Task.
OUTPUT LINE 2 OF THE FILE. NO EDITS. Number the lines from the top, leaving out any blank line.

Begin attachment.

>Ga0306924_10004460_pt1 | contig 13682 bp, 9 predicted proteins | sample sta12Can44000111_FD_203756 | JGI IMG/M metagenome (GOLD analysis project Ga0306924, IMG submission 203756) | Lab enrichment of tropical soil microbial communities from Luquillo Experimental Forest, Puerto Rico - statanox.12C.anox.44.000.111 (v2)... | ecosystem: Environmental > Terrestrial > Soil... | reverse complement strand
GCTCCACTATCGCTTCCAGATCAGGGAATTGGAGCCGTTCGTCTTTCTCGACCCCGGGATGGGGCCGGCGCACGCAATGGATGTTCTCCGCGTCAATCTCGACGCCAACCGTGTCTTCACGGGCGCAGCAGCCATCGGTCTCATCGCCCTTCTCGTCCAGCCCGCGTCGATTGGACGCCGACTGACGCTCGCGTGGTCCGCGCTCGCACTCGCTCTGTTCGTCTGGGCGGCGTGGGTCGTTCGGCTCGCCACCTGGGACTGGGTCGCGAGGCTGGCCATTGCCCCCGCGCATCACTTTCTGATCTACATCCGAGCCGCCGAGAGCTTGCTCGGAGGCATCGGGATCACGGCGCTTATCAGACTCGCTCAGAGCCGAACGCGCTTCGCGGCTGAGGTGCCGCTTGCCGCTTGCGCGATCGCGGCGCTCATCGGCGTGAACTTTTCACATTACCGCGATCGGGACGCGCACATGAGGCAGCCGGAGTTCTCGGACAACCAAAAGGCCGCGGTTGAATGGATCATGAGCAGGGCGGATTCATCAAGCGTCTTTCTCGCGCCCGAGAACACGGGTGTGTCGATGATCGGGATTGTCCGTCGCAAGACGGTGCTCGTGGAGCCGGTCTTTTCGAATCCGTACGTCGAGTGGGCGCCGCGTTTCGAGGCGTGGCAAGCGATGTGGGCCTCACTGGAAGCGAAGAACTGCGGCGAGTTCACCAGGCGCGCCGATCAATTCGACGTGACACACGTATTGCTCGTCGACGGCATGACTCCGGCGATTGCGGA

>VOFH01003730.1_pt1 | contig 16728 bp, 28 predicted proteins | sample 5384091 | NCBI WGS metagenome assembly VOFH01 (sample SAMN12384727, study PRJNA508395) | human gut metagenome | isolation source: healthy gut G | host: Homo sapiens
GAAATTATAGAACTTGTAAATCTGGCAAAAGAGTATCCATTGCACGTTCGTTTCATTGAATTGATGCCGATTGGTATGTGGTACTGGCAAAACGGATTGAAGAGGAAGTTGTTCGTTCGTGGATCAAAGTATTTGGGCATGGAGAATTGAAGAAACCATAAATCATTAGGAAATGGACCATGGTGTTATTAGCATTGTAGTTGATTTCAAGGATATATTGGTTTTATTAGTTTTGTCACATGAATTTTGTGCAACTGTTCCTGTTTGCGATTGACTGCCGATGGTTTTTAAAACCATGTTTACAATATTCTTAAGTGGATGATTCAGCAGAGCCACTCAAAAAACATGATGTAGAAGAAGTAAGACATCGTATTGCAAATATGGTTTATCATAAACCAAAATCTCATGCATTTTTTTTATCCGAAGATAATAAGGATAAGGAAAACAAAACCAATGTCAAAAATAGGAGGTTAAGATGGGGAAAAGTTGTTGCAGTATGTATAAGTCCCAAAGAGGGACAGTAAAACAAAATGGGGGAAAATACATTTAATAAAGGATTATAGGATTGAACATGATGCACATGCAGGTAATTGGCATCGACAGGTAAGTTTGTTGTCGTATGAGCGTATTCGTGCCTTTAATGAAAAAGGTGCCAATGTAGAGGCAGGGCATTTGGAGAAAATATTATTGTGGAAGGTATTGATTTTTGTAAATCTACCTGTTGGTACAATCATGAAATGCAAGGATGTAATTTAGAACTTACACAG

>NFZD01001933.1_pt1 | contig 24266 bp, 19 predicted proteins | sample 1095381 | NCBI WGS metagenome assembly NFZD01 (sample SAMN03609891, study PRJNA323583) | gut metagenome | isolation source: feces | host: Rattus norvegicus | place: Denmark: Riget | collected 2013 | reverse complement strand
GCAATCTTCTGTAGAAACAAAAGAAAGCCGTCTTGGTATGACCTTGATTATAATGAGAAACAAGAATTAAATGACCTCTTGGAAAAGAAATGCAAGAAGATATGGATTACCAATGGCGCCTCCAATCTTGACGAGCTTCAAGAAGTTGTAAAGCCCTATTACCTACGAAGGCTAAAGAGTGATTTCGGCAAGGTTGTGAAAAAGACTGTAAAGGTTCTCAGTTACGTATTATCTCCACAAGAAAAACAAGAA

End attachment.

GCTCCACTATCGCTTCCAGATCAGGGAATTGGAGCCGTTCGTCTTTCTCGACCCCGGGATGGGGCCGGCGCACGCAATGGATGTTCTCCGCGTCAATCTCGACGCCAACCGTGTCTTCACGGGCGCAGCAGCCATCGGTCTCATCGCCCTTCTCGTCCAGCCCGCGTCGATTGGACGCCGACTGACGCTCGCGTGGTCCGCGCTCGCACTCGCTCTGTTCGTCTGGGCGGCGTGGGTCGTTCGGCTCGCCACCTGGGACTGGGTCGCGAGGCTGGCCATTGCCCCCGCGCATCACTTTCTGATCTACATCCGAGCCGCCGAGAGCTTGCTCGGAGGCATCGGGATCACGGCGCTTATCAGACTCGCTCAGAGCCGAACGCGCTTCGCGGCTGAGGTGCCGCTTGCCGCTTGCGCGATCGCGGCGCTCATCGGCGTGAACTTTTCACATTACCGCGATCGGGACGCGCACATGAGGCAGCCGGAGTTCTCGGACAACCAAAAGGCCGCGGTTGAATGGATCATGAGCAGGGCGGATTCATCAAGCGTCTTTCTCGCGCCCGAGAACACGGGTGTGTCGATGATCGGGATTGTCCGTCGCAAGACGGTGCTCGTGGAGCCGGTCTTTTCGAATCCGTACGTCGAGTGGGCGCCGCGTTTCGAGGCGTGGCAAGCGATGTGGGCCTCACTGGAAGCGAAGAACTGCGGCGAGTTCACCAGGCGCGCCGATCAATTCGACGTGACACACGTATTGCTCGTCGACGGCATGACTCCGGCGATTGCGGA